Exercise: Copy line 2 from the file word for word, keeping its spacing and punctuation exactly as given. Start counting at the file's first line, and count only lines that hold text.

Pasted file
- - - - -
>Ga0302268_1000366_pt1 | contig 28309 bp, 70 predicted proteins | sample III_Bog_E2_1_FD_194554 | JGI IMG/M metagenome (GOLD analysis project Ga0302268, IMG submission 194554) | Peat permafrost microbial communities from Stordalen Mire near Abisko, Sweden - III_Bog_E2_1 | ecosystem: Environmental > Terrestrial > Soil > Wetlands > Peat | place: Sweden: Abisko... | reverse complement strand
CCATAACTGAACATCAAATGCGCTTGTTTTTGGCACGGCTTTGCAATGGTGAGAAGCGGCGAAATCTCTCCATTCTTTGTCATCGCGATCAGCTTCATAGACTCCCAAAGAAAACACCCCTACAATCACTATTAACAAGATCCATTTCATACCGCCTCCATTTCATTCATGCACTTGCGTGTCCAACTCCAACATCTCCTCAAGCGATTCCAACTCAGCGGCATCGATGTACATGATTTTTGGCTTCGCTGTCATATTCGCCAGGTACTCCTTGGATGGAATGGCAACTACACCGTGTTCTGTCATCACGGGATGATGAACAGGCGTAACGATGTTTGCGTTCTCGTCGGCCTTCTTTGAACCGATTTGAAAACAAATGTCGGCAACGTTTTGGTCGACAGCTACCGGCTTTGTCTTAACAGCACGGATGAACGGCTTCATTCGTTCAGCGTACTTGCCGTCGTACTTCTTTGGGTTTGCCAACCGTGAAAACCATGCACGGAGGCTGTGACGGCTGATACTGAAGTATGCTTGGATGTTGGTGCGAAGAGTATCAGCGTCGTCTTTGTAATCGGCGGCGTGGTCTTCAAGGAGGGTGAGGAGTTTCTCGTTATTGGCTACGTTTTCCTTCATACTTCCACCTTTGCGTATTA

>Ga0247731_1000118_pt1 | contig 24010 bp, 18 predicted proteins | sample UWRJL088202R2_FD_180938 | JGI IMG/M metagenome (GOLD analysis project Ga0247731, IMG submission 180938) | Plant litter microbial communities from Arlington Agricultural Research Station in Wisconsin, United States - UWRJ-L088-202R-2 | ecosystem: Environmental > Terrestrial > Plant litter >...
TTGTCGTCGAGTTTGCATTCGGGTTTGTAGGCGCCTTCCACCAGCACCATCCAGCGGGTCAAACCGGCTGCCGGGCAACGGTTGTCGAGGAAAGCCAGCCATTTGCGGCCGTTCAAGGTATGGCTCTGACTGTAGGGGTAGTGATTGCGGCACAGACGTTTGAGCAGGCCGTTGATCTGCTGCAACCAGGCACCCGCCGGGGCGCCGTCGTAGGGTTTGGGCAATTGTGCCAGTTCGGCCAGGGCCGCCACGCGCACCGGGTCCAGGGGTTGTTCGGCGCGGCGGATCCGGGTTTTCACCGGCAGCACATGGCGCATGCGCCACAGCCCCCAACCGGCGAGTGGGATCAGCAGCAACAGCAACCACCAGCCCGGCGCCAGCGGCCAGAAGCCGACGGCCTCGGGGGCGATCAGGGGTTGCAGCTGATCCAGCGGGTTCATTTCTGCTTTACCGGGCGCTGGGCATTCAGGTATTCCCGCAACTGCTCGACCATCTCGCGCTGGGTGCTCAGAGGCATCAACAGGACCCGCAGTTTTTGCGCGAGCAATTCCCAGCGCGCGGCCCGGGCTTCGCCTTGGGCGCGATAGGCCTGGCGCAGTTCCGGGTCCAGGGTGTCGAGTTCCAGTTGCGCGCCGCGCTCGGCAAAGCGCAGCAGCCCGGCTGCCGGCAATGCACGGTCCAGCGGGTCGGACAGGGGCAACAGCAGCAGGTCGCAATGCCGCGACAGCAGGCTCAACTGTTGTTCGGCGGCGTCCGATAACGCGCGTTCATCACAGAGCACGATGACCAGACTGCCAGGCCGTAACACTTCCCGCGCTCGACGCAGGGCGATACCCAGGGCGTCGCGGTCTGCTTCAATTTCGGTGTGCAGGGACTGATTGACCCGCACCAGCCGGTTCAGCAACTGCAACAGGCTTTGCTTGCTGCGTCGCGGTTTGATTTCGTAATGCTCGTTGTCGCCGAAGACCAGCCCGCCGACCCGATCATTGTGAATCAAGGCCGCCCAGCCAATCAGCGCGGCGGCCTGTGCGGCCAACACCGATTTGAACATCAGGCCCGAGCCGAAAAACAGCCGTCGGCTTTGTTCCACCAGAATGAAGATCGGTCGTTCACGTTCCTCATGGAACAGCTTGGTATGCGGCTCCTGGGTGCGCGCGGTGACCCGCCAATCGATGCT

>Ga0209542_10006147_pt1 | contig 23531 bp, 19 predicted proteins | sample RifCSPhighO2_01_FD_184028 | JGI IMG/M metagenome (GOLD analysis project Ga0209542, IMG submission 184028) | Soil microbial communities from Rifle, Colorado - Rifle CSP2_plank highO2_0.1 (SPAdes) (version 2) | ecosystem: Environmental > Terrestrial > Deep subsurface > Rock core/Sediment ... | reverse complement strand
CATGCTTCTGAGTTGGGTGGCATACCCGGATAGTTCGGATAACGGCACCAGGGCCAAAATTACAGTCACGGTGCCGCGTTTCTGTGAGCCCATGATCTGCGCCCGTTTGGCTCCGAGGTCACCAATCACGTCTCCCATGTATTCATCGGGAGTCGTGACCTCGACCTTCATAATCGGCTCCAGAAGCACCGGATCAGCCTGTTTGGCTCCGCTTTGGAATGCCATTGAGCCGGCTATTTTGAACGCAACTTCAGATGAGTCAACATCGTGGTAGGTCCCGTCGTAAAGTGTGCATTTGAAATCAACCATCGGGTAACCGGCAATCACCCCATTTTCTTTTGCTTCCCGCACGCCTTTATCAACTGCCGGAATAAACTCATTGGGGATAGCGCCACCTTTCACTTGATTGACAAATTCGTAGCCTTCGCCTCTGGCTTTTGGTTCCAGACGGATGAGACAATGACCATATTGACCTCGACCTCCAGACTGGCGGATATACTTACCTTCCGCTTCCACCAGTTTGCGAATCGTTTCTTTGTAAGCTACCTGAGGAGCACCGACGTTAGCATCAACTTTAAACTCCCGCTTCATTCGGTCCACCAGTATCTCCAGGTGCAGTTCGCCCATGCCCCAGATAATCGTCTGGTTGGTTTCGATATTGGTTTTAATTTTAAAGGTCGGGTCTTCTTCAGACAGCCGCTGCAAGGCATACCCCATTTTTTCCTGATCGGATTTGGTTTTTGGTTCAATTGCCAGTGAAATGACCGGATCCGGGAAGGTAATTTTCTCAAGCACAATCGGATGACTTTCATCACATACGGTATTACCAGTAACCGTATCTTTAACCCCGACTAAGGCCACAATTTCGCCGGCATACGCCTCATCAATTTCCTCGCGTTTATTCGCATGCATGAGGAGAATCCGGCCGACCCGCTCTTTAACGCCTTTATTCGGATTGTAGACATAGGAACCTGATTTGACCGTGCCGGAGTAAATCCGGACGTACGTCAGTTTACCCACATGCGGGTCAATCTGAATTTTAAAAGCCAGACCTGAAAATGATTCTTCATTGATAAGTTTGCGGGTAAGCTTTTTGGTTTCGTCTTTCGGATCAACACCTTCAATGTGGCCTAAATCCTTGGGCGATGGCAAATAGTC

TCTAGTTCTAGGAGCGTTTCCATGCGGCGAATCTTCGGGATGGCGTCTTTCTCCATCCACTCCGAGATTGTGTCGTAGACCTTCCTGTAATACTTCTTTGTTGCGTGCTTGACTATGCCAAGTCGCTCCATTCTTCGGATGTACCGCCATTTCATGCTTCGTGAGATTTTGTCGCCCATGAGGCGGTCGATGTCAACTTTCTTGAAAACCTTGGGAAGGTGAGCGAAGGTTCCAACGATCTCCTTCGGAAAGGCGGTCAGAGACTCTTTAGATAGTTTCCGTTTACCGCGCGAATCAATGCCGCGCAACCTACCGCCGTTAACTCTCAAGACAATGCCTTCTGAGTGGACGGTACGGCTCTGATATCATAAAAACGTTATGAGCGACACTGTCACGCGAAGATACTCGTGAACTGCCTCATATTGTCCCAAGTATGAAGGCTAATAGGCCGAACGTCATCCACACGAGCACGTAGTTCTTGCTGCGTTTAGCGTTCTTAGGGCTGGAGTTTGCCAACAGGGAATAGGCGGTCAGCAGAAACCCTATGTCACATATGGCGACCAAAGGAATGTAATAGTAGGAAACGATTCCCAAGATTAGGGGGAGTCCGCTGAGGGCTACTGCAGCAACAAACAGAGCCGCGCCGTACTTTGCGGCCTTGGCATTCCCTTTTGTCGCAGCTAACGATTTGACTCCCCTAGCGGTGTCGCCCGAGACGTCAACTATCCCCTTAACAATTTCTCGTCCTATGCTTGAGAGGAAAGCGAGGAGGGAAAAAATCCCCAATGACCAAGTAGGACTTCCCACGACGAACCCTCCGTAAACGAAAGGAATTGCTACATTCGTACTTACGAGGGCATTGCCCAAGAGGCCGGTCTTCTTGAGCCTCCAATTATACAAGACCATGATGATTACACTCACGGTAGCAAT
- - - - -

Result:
CCATAACTGAACATCAAATGCGCTTGTTTTTGGCACGGCTTTGCAATGGTGAGAAGCGGCGAAATCTCTCCATTCTTTGTCATCGCGATCAGCTTCATAGACTCCCAAAGAAAACACCCCTACAATCACTATTAACAAGATCCATTTCATACCGCCTCCATTTCATTCATGCACTTGCGTGTCCAACTCCAACATCTCCTCAAGCGATTCCAACTCAGCGGCATCGATGTACATGATTTTTGGCTTCGCTGTCATATTCGCCAGGTACTCCTTGGATGGAATGGCAACTACACCGTGTTCTGTCATCACGGGATGATGAACAGGCGTAACGATGTTTGCGTTCTCGTCGGCCTTCTTTGAACCGATTTGAAAACAAATGTCGGCAACGTTTTGGTCGACAGCTACCGGCTTTGTCTTAACAGCACGGATGAACGGCTTCATTCGTTCAGCGTACTTGCCGTCGTACTTCTTTGGGTTTGCCAACCGTGAAAACCATGCACGGAGGCTGTGACGGCTGATACTGAAGTATGCTTGGATGTTGGTGCGAAGAGTATCAGCGTCGTCTTTGTAATCGGCGGCGTGGTCTTCAAGGAGGGTGAGGAGTTTCTCGTTATTGGCTACGTTTTCCTTCATACTTCCACCTTTGCGTATTA